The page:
South Indian Cuisine; It’s Art Now.

Making soup is much like alapana.

My first column on cooking has been published this month in The ARTery. Check it out below. And yes they have some articles on other art forms as well. Enjoy and post your comments on this page or on their page. South Indian Cuisine; It’s Art Now.

When I was growing up in Adyar, my mother would make a very special tomato soup. This would only happen on very rare occasions when she found big ‘Bangalore tomato’ at the market and was feeling lavish enough to buy them. Usually it meant that some European or Theosophy type, or both, was coming to dinner. There would be a big commotion in the kitchen and numerous vessels would be used. The tomatoes would be blanched, peeled and mashed and then strained. Other vegetables like beans and carrots would be finely cut and steamed in the big multi deck “cooker paatram” she had. Stock made with toor dal (paruppu jalam) would be added to her largest cooking vessel. In with the mashed tomatoes and then the vegetables would be added. The soup would be stirred with a reverence usually reserved for coffee in the South Indian household. Shelled peas, seasonally available only in Mambalam and worth a king’s ransom, would be added at the end. The soup would be salted and fresh pepper was added. And, as the final coup de grace, my mother would stir in fresh coconut milk which had been extracted in two sessions from a hapless coconut.

The soup would be served in the plastic bowls reserved for such occasions with a dollop of butter on top. I suspect there was more to it than that. But this is what I remember. And there would never be any left over.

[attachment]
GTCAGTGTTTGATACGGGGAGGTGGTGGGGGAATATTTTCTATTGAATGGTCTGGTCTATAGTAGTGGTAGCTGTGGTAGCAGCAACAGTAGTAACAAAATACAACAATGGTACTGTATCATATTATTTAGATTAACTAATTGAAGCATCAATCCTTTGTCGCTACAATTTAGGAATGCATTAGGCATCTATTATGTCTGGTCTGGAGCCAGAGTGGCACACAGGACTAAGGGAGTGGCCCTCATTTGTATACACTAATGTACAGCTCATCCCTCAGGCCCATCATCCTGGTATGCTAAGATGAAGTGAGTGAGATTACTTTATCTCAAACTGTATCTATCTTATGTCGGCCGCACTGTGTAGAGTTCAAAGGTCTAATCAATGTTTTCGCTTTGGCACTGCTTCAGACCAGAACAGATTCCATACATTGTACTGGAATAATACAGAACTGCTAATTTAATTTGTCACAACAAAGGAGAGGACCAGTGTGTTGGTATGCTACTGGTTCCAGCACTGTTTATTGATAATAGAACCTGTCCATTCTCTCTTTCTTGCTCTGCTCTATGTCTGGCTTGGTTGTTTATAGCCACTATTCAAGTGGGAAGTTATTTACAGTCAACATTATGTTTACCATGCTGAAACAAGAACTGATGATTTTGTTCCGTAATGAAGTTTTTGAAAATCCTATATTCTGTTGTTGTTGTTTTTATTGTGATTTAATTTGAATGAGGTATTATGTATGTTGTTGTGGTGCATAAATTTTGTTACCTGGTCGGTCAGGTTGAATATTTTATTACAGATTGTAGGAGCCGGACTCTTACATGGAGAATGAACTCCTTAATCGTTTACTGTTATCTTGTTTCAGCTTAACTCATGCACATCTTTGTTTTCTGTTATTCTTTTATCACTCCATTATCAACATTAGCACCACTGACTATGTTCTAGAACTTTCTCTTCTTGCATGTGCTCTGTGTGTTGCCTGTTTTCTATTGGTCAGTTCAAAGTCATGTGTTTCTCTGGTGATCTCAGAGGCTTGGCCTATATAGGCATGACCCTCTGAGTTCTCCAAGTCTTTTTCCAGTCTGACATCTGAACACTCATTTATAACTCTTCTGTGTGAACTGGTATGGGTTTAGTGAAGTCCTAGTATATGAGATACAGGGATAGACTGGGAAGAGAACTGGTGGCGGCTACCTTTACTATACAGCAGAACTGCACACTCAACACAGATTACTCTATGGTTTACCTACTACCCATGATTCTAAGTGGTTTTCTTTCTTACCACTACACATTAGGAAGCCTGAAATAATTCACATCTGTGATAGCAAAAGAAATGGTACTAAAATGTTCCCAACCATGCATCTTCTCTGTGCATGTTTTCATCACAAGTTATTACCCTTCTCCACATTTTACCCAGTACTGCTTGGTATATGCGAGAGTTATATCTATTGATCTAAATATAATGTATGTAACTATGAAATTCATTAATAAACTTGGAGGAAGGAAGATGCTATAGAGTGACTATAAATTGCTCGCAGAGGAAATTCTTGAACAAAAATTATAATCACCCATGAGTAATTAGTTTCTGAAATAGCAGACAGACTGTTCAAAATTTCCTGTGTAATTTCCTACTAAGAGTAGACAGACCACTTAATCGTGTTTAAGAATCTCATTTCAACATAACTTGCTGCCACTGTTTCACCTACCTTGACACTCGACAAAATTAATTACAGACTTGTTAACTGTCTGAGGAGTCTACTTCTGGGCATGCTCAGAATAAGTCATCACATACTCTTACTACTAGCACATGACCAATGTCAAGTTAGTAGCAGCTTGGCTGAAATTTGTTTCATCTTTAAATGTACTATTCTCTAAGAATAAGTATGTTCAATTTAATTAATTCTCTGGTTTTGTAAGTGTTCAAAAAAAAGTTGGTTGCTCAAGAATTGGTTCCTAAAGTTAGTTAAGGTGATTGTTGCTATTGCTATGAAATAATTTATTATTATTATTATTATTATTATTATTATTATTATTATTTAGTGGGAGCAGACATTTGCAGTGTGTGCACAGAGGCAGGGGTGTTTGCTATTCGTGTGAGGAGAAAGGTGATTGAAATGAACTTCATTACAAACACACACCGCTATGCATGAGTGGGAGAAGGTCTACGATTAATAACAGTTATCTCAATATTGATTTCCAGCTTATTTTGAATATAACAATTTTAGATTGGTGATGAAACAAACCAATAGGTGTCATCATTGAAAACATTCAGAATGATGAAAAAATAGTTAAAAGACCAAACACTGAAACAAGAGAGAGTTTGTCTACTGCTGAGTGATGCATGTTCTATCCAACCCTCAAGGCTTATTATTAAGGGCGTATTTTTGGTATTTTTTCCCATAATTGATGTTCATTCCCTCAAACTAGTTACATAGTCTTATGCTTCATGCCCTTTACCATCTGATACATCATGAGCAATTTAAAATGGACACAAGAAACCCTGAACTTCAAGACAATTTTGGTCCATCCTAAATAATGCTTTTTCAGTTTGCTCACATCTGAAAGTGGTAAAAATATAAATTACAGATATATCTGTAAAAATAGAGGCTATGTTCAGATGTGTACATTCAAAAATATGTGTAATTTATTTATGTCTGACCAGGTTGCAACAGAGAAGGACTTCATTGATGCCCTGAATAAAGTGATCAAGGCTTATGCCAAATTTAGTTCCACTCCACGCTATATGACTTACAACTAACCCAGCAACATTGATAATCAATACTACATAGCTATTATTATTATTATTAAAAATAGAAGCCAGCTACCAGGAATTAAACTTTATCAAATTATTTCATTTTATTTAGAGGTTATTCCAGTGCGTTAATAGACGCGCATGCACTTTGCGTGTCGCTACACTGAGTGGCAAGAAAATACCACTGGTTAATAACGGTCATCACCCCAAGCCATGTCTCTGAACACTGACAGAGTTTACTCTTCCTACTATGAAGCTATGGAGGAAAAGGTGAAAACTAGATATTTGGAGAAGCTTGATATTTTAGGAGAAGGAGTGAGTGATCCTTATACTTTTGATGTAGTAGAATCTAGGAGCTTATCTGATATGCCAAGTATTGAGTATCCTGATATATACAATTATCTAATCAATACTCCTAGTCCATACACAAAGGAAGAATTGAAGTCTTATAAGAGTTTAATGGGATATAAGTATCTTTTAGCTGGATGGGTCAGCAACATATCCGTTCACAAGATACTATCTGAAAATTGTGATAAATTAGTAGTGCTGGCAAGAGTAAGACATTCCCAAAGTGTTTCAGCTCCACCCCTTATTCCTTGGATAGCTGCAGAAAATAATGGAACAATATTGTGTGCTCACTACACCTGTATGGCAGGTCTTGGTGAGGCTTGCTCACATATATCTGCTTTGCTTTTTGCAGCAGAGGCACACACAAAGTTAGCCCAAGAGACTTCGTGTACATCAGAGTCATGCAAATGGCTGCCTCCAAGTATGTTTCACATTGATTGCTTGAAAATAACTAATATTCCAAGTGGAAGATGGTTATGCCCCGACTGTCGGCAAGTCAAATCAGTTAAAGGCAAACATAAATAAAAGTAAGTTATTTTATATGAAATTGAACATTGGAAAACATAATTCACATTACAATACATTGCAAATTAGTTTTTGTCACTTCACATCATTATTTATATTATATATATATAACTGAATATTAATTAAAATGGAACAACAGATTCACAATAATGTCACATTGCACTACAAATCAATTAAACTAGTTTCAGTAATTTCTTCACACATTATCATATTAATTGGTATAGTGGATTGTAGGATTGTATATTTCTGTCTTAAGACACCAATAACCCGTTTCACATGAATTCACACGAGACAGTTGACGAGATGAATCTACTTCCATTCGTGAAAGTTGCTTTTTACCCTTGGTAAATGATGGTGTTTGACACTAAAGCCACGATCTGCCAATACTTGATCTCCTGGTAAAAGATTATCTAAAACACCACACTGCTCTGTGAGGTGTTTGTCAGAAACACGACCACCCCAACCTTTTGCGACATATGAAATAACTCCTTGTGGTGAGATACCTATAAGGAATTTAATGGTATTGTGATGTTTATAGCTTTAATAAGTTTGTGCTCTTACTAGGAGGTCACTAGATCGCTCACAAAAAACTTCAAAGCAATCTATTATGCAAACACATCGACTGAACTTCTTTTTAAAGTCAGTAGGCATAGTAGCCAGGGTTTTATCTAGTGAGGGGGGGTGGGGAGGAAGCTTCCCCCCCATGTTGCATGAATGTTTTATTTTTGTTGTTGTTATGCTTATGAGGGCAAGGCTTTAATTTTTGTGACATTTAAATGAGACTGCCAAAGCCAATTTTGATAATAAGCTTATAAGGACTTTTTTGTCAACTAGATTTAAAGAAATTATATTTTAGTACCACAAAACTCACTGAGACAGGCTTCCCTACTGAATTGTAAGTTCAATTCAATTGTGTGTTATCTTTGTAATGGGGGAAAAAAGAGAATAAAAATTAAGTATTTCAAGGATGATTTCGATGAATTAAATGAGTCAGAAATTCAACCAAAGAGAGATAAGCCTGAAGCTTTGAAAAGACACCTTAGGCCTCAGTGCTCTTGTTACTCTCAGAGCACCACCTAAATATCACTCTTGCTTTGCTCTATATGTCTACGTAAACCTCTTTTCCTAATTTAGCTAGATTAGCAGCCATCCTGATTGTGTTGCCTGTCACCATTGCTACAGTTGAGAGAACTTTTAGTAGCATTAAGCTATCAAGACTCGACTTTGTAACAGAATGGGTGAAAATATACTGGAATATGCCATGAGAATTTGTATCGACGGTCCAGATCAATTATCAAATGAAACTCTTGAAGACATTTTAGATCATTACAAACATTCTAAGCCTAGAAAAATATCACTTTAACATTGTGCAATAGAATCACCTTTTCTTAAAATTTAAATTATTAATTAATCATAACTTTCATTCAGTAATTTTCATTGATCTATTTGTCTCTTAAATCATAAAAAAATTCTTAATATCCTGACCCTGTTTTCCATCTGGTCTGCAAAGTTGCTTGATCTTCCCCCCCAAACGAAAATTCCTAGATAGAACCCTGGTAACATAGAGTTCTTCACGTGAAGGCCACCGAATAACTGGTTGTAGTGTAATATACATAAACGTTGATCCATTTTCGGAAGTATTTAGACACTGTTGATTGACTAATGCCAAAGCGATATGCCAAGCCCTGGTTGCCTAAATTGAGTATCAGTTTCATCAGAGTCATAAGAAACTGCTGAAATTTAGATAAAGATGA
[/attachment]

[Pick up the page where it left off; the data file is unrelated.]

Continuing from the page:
Since moving to the West, and having suffered cold English soups along the way, I have been making my own winter soups seasonally and have experimented with a number of soups. They are fun and easy to make and nothing is quite as satisfying as a hot soup on a cold night or a cold soup on a muggy day. Be bold and experiment with whatever is available and don’t fear mistakes. I had one colossal mistake when I tried to make a greens soup with an assortment of spinach dropped off by a gardening enthusiast. I remember trying to eat the green slime for three days before I had the heart to toss it. Ah. Those were college days.

Cream Of Tomato and Peas Soup – Boil 1/2 cup of mixed toor and/or masoor dal in 6 cups of water or in a pressure cooker with a pinch of turmeric, one dry chili and an optional pinch of hing. Sauté onions and bell peppers adding some fresh ground pepper and turmeric, ground cumin, some fresh mint and oregano, or coriander. Add available vegetables like chopped celery, carrots and 2 potatoes and a few ripe tomatoes. Add the cooked lentils and water. Bring this to a boil. Cover and simmer on low heat for 20 min. Allow to cool a bit and drain the liquid. Now purée the vegetables and add them back with the liquid. Add salt to taste. Add 1/2 stick of butter and a cup of sour yogurt whipped up in a blender with a sprig of cilantro and tsp of your lime pickle or a pickled tender mango. Heat over a very low flame and serve hot with a tsp of the blended yogurt on top and some crisp bread or toast.

This same soup can be served chilled by increasing the amount yogurt. Add a cup of finely diced cucumber bits. Garnish with a pinch of chopped cilantro and mint or fresh dill.

Try your own variations. Making soup is much like alapana. Available ingredients, the mood of the moment, the guests and that little extra something that Tamils call “kai manam”.